Dr. Eric Fish, a 1992 graduate, led the staff of Schneck Medical Center and the community through the COVID-19 pandemic with transparency and integrity. He became president and chief executive officer of Schneck in September 2020. He joined the hospital in 2005 and founded Schneck Obstetrics and Gynecology in 2006. He is board certified by the American Board of Obstetrics and Gynecology. He graduated from Indiana University School of Medicine and completed his residency at St. Vincent Hospital in Indianapolis. He obtained his Master of Business Administration from the University of Tennessee. He is a Fellow of the American Congress of Obstetricians and Gynecologists. He is a member of the Community Foundation of Jackson County board of directors and has been active with professional and local organizations, including Inspire Health Partners, SIHO Holdings Inc., Jackson County Industrial Development Corp. and the Boys and Girls Club. He was named among the 100 Hospital and Health System CMOs to Know in 2022 and one of 67 Rural Hospital CEOs to Know by Becker’s Hospital Review, a national publication.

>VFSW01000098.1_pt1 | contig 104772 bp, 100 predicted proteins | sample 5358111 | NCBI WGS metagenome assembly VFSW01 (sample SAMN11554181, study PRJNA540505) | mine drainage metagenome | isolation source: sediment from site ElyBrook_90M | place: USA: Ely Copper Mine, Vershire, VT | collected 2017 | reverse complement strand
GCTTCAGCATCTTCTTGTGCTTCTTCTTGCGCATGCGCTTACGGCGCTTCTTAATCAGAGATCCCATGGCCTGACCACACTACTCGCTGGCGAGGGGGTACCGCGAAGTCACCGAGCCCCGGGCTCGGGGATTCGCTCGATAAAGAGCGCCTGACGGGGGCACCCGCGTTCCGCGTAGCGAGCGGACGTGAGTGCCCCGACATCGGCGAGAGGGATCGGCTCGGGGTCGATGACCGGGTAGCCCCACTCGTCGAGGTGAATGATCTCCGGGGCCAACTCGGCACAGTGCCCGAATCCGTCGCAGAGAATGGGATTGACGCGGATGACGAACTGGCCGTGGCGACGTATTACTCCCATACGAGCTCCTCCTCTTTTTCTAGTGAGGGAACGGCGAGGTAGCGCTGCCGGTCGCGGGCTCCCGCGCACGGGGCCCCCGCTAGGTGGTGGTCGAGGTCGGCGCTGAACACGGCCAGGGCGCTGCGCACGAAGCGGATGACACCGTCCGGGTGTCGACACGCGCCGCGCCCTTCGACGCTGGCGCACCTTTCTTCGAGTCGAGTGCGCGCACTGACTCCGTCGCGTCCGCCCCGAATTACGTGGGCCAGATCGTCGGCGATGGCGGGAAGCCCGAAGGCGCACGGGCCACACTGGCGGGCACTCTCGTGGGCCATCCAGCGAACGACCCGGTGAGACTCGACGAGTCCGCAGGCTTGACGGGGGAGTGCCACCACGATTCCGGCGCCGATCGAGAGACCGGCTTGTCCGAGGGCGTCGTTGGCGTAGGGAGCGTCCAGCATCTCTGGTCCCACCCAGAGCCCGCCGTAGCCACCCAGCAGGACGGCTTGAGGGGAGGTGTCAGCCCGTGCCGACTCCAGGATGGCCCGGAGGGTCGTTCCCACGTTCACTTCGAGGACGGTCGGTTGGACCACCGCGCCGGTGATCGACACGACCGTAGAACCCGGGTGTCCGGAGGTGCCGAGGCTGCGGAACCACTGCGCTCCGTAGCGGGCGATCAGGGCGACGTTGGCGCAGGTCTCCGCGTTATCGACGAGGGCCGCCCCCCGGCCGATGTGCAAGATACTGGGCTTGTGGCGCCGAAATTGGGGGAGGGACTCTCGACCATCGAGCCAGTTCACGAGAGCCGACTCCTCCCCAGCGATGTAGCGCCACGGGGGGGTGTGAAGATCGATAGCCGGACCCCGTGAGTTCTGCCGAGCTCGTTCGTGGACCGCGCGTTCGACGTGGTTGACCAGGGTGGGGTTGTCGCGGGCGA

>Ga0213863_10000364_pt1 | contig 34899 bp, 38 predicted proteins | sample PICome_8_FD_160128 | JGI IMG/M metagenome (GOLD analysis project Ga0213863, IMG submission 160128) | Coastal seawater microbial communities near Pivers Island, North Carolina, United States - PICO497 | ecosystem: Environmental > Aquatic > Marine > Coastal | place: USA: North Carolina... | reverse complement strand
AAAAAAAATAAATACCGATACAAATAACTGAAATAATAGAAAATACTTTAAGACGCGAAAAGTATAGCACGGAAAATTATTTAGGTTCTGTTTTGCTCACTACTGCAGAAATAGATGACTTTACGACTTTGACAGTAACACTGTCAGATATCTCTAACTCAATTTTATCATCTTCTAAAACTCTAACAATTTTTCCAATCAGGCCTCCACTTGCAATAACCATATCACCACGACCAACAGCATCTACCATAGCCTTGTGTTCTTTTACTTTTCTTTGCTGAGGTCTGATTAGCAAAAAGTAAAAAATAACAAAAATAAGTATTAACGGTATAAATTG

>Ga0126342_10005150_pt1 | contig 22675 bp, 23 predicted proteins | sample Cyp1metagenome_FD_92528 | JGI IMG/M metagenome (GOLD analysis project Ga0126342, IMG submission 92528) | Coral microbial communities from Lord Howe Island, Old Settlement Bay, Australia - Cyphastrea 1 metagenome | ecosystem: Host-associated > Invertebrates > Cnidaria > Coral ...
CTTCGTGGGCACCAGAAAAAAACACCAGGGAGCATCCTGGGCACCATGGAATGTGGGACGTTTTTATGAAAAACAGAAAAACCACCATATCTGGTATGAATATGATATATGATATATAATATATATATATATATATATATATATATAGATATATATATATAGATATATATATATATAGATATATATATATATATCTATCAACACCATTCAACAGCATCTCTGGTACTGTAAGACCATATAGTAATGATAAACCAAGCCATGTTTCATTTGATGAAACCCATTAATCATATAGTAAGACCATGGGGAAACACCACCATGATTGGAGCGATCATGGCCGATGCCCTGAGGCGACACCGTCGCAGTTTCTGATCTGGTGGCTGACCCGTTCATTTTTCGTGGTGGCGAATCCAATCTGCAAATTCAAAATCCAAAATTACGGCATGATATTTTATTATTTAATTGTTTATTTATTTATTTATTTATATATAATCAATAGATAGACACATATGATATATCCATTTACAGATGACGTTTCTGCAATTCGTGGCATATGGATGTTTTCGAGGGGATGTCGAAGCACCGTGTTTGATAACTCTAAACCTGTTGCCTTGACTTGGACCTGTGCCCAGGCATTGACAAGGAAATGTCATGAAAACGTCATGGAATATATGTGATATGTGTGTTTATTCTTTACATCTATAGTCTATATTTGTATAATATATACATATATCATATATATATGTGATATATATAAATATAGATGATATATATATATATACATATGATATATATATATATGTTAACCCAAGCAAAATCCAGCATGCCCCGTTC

Teri Moren’s list of sports accolades is extensive, including being named to the Indiana All-Star team and playing on the SHS girls basketball team that went to the Final Four in 1987, but her work as a college coach and as a philanthropist also shines. After a successful college career, she went on to serve as assistant coach and coach for many successful college teams, eventually landing at Indiana University as head coach for the women’s team. She was named Big Ten Coach of the Year in 2016 and has led her team at IU to a 2018 WNIT championship. Her IU teams reached the Elite Eight in the 2021 NCAA Tournament and the Sweet Sixteen in the 2022 tournament. She stresses the academic success of her players and serves as a role model, focusing on the empowerment of young women and emphasizing the importance of equality. She hosts a fundraiser game each year to raise funds and bring awareness to ALS, a cause that is close to her heart. She also sponsors the Candy Stripe Crew each year, inviting those with developmental disabilities to attend a basketball clinic. This clinic is run by Moren and her staff and players and is offered free of charge. She is involved in fundraising and support for the Boys and Girls Club of Monroe County and supports the Humane Society of Monroe County. She was part of the inaugural class of inductees into the Seymour High School Athletics Hall of Fame in December 2017.